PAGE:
3. Optimize your AdWords advertising
Optimization is always a good tip but with such fundamental changes having been made to the SERPs, now is a better time than ever to take a closer look at your AdWords account.
If you want your adverts to appear in the top three to four places, they need to be tailored to the wishes and needs of Google users and also to Google’s own requirements. So the first thing you need to do is make sure that sure adverts are as informative as possible and that they suit your product or service. A key part of this are your ad extensions, so have another look at what extensions you already have. Do you have at least 4 site links? Ideally you need as many as 6. Have you entered additional text information for site links?
These additional site link descriptions will be displayed more frequently in future, especially when advertising for brand keywords or when no other advertisers are competing around your keyword.
Fig 3: Site links with descriptions
For keywords which attract greater competition, site links will be more often displayed as blocks of four.
Fig 4: Block of four site links in an advert.
Which site links does your target audience like best? Analyse clicks on site links using the section headed “Compare this extension to others.” The segment report shows which site links were clicked most often and were therefore of most interest to users. Consider placing these site links more often.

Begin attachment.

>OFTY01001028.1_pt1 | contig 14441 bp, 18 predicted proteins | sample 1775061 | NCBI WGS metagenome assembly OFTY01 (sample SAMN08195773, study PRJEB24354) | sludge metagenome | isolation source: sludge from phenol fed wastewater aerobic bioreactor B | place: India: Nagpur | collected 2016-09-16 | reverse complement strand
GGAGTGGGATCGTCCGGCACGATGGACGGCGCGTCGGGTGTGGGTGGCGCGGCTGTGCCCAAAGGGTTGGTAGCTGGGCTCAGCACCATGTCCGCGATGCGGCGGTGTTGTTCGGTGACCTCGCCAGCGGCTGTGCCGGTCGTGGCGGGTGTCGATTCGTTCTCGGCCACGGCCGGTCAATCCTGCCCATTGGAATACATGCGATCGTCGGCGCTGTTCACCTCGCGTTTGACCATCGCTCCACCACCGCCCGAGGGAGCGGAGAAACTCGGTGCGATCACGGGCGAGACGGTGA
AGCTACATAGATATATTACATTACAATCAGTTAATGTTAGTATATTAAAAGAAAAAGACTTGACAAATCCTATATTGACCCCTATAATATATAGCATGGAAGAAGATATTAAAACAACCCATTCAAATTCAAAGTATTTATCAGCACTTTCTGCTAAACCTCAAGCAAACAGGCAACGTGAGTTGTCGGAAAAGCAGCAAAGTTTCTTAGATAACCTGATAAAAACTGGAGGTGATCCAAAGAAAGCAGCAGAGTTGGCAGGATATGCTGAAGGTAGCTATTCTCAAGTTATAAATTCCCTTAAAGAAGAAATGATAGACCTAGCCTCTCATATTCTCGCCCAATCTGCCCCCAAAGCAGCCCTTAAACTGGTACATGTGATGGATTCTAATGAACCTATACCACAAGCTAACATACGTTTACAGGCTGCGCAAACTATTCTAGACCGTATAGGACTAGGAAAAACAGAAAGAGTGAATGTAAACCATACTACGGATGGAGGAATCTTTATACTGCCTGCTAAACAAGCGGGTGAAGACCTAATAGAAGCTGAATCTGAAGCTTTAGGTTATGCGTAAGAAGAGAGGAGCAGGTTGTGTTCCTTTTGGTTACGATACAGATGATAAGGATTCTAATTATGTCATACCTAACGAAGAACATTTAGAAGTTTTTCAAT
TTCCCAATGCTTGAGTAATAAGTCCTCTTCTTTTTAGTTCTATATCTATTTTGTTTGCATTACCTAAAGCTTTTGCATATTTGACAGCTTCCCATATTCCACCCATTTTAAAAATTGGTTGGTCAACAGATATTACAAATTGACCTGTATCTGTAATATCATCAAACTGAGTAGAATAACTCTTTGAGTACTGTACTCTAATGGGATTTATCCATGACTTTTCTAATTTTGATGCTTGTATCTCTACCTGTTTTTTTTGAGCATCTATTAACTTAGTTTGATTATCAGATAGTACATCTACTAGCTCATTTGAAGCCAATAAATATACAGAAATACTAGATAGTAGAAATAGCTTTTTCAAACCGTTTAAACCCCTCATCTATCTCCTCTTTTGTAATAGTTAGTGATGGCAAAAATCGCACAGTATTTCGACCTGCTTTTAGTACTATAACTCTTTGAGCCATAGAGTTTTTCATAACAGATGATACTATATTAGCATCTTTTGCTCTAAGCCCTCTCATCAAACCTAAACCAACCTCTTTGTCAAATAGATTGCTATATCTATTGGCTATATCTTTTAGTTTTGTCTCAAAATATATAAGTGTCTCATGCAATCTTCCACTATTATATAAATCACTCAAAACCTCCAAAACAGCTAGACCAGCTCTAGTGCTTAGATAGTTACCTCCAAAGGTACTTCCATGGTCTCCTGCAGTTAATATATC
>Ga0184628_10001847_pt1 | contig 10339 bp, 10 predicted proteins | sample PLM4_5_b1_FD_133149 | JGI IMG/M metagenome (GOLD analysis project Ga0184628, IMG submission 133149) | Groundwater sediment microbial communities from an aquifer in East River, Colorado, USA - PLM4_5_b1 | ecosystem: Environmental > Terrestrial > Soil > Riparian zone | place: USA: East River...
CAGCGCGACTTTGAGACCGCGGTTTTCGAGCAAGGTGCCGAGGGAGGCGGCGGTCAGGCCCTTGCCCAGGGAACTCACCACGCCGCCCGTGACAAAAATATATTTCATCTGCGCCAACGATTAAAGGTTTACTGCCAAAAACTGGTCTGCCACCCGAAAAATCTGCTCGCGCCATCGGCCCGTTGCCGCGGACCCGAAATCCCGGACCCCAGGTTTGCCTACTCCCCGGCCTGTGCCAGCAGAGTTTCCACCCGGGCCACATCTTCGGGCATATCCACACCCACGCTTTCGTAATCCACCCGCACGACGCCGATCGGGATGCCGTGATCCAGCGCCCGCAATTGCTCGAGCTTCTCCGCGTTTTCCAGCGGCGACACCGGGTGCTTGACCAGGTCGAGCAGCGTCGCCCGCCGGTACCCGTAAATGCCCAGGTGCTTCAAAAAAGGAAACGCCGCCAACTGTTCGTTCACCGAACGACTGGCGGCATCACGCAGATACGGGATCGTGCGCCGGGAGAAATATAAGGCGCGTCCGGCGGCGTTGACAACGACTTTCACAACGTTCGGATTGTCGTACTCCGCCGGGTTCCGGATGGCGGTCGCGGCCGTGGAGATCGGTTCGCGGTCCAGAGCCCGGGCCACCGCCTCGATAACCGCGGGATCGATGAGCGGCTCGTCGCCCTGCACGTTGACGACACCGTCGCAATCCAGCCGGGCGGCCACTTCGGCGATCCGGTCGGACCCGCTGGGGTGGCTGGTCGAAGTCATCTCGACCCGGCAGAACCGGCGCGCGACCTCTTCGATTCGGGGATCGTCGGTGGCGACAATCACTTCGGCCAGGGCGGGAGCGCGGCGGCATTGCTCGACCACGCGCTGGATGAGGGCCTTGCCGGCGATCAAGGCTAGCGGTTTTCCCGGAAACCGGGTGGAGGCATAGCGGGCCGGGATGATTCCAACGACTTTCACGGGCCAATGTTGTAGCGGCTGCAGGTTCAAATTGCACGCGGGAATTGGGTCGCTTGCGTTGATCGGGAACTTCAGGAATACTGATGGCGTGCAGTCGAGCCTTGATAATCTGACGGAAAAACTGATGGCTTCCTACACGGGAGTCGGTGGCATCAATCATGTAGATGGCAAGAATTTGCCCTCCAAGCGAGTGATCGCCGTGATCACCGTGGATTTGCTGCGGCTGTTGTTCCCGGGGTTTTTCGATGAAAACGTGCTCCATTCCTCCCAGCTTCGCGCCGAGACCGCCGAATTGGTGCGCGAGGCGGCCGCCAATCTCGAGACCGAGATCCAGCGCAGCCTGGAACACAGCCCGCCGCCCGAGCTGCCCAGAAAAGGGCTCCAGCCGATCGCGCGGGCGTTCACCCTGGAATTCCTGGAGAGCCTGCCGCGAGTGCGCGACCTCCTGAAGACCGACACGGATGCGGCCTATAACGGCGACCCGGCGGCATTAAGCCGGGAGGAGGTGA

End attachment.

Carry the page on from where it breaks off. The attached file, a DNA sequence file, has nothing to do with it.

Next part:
Callouts (extensions with additional information) or new snippet extensions are also a great way of enriching your existing ads with additional info, and also fulfil the basic function of filling up more space. Since both types of extension can’t be implemented simultaneously, choose carefully which variant best suits the marketing needs of the particular product and which attracts the most clicks. If in doubt, don’t be afraid to carry out another test to identify which method results in the best CTR.
Phone number and address extensions aren’t suited to every advert, but are also worth considering if such information is going to be useful to a particular advert for a particular product or service.
4. Place more accurate ads
Particularly if you only have a limited marketing budget, it’s vital to ensure that your adverts are tailored as accurately as possible to your target audience. You don’t need to take part in every single Google auction with your adverts, after all only three or four adverts can ever occupy those hotly contested top positions. No, you should deploy your advertising budget specifically for your target market. Use the time planner to identify the best time to target adverts at potential customers from specific areas and regions. Is your product aimed more at rural or urban users? Do you have more success in the north, south, east or west? If students are your target market, target university towns, and so on.